Remembering to Forget

If you’ve been on any form of social media in the last twenty-four hours, you have probably encountered images of the statue of Edward Colston being torn down and thrown into Bristol Harbour by Black Lives Matter protestors. The statue, first erected in 1895, has been the centre of massive debate in Bristol for many years. Petitions and protests surrounding its removal have been unsuccessful, so it is not in the least bit surprising to me that it should have been targeted over the weekend. Attempts to mitigate anger over the statue by the Bristol Council resulted in the  decision to add a second plaque to the base, which was to clarify Colston’s role in the Atlantic slave trade. Even this garnered controversy, as the council and residents debated the words to be inscribed.  What strikes me particularly about the text of the proposed plaque is the inclusion of 19,000 Africans who died whilst being transported across the ocean. Common practice in the slave trade was to dump not only the dead, but also the ill, overboard and later claim for those lost on insurance. As abhorant as it sounds, insurance payouts were more profitable than the sale of weak or infirm human beings. With that in mind, dumping the statue of Colston in the harbour seems a most fitting place for him.

UK Black Lives Matter protesters tip statue of slave trader Edward ...

I will leave aside the debate about public disorder and whether or not removing the statue in the way it has been done is legal or right. What I am more interested in is the ongoing debate about the removal of statues and how this constitutes an erasure of history. It doesn’t.

The Ancient Romans, of course, removed and defaced statues. Known to historians as the practice of damnatio memoriae (which I have written about previously), this was something typically used by emperors in order to disassociate themselves from previous regimes that were deemed bad. But those were not the only instances, and it was also used to deface statues and tombstones of cheating husbands and wives, former friends who committed an act of betrayal, and others. But, these acts of erasure were not meant to obliterate the memory of the person (even if it did successfully eliminate their likeness). Statue heads re-carved are disproportinate to the body, lines of text in lapidary inscriptions are crossed out, and coins have faces rubbed out. In other words, the act of removing the name or image is not meant to make one forget they existed, but rather to remind viewers that the person no longer deserves to be remembered. It is a deliberate attempt not to forget the memory of the person, but to alter it: to render that memory negatively.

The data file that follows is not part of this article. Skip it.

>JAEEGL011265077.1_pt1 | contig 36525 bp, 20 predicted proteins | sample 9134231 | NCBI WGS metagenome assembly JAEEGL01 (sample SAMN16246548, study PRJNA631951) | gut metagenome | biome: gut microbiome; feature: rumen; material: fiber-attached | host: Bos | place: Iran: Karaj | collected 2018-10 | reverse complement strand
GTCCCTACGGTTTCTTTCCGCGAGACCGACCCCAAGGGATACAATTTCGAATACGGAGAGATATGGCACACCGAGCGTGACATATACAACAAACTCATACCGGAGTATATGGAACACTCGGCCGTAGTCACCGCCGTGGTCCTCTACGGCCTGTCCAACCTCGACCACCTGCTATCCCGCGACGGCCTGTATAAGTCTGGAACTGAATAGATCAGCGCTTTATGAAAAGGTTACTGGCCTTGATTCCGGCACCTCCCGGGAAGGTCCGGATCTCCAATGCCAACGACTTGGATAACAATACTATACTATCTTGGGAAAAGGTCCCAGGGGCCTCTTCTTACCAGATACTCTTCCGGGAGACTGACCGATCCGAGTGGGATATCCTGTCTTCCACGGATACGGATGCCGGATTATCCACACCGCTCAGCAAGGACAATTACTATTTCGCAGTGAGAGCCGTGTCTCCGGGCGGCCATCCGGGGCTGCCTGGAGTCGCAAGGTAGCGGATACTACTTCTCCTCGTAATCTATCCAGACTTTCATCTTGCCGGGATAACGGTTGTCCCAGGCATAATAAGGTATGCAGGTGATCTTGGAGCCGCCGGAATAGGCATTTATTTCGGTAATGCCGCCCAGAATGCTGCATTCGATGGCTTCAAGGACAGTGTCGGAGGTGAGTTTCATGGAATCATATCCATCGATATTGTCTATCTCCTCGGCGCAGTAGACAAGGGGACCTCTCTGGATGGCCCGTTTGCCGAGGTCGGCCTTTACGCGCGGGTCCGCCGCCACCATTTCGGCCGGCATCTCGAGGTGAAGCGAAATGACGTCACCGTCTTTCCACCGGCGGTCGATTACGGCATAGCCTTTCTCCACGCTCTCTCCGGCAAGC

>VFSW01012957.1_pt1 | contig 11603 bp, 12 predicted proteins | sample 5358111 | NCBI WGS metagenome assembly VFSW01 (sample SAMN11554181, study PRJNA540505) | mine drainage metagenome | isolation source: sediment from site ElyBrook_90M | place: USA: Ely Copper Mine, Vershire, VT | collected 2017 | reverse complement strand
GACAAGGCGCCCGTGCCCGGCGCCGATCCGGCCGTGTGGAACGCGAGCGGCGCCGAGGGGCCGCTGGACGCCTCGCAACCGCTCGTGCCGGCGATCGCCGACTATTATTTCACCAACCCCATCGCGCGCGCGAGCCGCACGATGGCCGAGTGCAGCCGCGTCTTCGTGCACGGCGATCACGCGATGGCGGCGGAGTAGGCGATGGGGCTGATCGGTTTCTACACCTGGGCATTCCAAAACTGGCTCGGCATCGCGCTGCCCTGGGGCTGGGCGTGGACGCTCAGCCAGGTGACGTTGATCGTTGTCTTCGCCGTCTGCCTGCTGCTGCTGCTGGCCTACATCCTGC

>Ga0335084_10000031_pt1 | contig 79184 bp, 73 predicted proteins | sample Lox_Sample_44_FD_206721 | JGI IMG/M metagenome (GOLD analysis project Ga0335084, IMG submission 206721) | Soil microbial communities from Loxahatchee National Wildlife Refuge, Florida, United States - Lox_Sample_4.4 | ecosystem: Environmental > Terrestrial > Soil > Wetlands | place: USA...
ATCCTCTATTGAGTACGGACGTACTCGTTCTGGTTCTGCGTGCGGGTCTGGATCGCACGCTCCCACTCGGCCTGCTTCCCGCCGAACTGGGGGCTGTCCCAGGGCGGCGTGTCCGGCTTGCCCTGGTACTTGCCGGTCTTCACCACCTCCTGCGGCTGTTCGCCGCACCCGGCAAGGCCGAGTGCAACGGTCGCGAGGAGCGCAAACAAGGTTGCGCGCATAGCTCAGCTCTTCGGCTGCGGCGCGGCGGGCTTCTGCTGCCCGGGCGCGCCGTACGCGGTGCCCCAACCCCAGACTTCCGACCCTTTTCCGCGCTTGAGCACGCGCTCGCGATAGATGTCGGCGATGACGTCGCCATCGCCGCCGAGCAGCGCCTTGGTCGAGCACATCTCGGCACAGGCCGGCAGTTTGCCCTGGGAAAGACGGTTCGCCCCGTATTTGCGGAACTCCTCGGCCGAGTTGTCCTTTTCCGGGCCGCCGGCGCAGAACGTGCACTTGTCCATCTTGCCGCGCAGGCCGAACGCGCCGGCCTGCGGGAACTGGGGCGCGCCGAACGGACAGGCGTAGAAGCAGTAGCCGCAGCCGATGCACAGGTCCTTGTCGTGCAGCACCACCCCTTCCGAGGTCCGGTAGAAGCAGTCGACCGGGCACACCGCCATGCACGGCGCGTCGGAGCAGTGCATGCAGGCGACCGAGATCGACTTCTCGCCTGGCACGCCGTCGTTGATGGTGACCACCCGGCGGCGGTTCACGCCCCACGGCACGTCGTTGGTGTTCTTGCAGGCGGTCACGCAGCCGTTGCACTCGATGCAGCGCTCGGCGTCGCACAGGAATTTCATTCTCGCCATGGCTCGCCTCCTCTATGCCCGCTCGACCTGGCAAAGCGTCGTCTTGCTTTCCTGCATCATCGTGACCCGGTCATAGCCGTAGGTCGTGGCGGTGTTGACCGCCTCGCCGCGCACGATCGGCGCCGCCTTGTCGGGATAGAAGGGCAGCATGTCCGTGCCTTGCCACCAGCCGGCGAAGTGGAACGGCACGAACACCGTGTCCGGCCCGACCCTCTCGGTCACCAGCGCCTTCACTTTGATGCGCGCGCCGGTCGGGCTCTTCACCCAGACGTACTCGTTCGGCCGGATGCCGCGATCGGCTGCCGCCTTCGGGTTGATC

After all, we know who Geta was. We know what Caligula looked like despite the fact that the majority of statue heads we have of him were found at the bottom of the Tiber River (a fact that makes the treatment of Coulston’s statue quite apt). In the instances of defacement of inscriptions (whether for members of the imperial family or common Romans), names have been reconstructed. This illustrates that if forgetting was truly intended, the Romans were massively unsuccessful.

Now, when there have been an increasing number of voices calling for the removal of statues and place names of those who instigated and perpetuated the practice of enslavement on both sides of the Atlantic, I think the lesson of the Romans is an important one. This is not an attempt to erase history. But rather, rightfully, there is an attempt to dishonour those who stand for oppression and bigotry, racism and profiteering off the backs of other human beings. We don’t want to erase these people, but to remember that they deserve to be forgotten.

 

Edited to add: Since writing this yesterday I have discovered more about the history of the statue of Edward Colston. Like many of the monuments to soldiers and leaders of the Confederacy venerated in the U.S., Colston’s life and legacy were largely created at a much later date. Whilst I cannot ascribe the same motive of advancing white supremecy tied to the late nineteenth / early twentieth century construction of Confederate monuments, this does serve as yet another example of current attempts to preserve a believed history, that for all intents and purposes, is a false narrative.

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